Farowich encouraged nurses to pursue degrees of interest even outside of the profession: For example, because of her degree in business economics, she has applied her nursing skills in the pharmaceutical industry and her legal nurse consulting (LNC) business.

“I have worked in several industries, and clinicians are the smartest and most compassionate. However, we are also humble, and sometimes can lose to someone who has a louder voice,” Farowich said. “Degrees and certification can give you gravitas and confidence to promote yourself in an increasingly competitive work environment.”

Advocate for Your Ability to Practice to Your Full Extent

Advocacy for nursing roles can take many shapes and forms, but no matter the avenue, the goal is the same: to ensure nurses’ ability to fully provide high-quality, safe patient care and contribute to the interprofessional team. An American Nurses Association panel identified that to achieve their full scope of RN practice, nurses must challenge their institutions or organizations to champion nurses’ actively engagement in decisions regarding nursing care.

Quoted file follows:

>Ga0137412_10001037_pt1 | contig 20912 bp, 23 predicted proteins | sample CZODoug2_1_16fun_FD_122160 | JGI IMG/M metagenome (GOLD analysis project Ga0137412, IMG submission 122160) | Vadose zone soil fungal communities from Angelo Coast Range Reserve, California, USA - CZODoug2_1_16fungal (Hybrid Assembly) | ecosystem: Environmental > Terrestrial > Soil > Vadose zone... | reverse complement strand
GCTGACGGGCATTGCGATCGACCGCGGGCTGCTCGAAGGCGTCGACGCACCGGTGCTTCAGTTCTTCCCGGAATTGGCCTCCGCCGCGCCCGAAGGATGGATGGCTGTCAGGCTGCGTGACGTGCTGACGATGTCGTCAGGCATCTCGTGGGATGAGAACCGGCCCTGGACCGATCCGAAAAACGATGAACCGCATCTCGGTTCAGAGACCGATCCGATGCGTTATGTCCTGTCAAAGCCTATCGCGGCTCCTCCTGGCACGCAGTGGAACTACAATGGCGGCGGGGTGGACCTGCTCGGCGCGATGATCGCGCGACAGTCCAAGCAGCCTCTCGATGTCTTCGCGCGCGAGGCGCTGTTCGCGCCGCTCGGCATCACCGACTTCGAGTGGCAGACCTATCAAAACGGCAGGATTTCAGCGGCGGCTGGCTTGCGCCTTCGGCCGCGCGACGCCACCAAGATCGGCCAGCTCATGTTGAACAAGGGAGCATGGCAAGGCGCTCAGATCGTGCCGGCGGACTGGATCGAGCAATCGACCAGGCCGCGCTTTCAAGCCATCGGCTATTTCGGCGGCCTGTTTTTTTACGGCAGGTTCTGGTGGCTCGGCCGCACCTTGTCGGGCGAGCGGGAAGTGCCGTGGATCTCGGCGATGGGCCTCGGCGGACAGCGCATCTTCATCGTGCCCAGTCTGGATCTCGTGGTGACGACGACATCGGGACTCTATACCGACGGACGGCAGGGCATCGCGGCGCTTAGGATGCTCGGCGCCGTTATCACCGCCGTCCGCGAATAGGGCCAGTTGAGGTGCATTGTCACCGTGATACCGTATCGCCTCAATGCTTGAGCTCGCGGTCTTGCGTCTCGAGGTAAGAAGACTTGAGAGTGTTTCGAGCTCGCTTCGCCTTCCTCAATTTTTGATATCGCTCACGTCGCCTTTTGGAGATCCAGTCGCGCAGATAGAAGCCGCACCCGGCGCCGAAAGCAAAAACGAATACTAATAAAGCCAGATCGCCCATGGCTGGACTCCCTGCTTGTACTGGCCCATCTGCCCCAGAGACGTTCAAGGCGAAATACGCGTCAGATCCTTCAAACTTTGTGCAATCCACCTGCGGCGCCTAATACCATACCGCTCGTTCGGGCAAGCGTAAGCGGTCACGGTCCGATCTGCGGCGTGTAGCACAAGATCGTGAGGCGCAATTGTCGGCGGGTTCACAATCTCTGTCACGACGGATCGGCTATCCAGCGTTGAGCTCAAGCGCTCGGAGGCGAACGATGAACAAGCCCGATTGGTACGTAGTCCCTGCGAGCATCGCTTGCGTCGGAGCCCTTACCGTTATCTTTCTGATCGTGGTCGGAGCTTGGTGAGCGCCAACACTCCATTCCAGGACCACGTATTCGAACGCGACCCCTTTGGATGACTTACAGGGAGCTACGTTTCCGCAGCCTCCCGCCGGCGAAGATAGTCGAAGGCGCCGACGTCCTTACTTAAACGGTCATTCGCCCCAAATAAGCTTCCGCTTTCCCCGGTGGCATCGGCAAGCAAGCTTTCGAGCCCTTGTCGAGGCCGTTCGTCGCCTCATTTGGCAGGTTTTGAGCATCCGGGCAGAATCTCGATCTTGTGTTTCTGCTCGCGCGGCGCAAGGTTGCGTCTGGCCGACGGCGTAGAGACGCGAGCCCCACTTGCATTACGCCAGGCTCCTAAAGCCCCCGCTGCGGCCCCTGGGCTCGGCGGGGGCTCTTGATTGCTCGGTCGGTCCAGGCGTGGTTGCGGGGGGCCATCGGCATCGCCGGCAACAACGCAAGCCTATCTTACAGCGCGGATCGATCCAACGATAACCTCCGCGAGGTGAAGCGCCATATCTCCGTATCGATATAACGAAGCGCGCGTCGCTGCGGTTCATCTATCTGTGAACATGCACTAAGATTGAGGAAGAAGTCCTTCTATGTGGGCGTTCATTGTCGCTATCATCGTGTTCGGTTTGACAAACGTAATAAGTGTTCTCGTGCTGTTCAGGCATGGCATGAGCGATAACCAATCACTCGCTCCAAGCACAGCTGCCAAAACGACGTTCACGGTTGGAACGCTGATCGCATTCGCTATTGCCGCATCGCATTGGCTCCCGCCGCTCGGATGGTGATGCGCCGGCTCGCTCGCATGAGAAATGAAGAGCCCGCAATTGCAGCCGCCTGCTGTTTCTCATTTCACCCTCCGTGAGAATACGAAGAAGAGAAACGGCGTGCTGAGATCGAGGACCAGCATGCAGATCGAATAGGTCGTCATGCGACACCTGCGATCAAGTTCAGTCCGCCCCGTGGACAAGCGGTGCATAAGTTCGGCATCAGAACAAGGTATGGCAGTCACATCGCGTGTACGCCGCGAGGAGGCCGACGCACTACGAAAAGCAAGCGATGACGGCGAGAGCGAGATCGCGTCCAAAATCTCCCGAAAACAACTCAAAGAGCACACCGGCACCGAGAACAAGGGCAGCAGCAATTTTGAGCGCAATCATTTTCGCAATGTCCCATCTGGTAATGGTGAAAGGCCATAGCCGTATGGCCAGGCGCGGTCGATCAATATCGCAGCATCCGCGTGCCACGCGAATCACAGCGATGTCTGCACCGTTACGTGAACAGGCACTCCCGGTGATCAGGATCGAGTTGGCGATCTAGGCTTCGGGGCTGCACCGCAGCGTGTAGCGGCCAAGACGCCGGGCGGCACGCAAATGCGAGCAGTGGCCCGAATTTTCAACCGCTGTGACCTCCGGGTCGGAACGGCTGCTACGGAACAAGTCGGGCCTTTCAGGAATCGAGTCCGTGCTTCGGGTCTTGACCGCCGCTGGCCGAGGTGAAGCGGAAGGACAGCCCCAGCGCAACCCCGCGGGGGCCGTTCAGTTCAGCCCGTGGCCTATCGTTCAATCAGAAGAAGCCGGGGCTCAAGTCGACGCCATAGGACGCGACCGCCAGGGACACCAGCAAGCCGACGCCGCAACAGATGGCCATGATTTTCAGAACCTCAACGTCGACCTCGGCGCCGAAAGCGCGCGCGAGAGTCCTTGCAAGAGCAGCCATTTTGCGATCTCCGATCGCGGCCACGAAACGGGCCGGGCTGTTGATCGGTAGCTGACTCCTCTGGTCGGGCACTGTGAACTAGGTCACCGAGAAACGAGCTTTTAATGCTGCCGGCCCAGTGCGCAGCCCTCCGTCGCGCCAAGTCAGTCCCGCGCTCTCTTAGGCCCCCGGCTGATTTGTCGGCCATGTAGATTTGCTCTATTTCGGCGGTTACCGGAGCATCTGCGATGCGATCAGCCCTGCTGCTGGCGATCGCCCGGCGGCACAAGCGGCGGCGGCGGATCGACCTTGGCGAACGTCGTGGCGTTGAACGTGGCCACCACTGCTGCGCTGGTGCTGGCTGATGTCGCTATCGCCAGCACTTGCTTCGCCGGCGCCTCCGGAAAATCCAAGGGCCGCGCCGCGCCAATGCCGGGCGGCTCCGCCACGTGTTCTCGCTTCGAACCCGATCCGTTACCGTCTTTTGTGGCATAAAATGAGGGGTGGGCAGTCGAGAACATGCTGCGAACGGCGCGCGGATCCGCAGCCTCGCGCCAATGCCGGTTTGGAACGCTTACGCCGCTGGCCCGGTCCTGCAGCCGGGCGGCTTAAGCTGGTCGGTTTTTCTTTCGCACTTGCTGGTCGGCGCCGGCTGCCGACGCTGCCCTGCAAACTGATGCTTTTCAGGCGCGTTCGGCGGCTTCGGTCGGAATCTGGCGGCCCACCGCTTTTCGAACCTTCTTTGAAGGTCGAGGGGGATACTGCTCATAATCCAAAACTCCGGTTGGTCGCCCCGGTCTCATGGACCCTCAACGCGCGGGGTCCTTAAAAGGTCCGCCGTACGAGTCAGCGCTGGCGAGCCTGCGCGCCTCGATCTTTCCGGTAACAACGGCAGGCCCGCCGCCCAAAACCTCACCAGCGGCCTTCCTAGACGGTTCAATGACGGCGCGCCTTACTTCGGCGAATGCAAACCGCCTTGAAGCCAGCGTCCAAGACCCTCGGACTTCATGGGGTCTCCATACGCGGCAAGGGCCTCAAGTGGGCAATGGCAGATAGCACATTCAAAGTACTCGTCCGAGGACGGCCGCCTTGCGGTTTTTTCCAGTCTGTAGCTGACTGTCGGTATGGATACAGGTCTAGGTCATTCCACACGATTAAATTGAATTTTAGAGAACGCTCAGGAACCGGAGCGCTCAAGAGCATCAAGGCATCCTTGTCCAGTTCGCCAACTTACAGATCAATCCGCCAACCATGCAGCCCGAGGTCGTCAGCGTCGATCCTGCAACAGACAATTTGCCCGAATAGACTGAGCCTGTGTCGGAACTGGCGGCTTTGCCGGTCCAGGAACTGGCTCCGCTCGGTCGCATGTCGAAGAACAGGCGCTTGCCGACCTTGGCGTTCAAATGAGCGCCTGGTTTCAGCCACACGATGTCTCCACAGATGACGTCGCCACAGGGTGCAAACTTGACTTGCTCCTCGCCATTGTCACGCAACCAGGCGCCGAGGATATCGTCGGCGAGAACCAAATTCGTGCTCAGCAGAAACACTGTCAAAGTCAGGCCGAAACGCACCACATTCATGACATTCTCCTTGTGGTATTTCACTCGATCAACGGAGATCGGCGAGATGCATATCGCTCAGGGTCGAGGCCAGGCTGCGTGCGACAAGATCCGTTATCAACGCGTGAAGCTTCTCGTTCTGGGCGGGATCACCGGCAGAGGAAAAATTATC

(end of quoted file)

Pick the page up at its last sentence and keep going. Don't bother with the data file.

“Speak up, know your worth, and know that your voice matters!” Farowich said.

Use Your Voice to Report Medical Errors in Practice

In addition to advocacy, nurses have an innate responsibility to report medical errors as part of their commitment to protect patient safety. Maloney and Farowich said that nurses should not only report errors but also establish a culture of safety to encourage nurses to do so more often without fear of punishment. A culture of safety is an organization’s shared perceptions, beliefs, values, and attitudes that combine to create a commitment to safety and an effort to minimize harm, and healthcare leaders can showcase their commitment by supporting training about errors and near misses, investigating errors to understand their causes, developing strategies to prevent error recurrence, and sharing the value of reporting through lessons learned.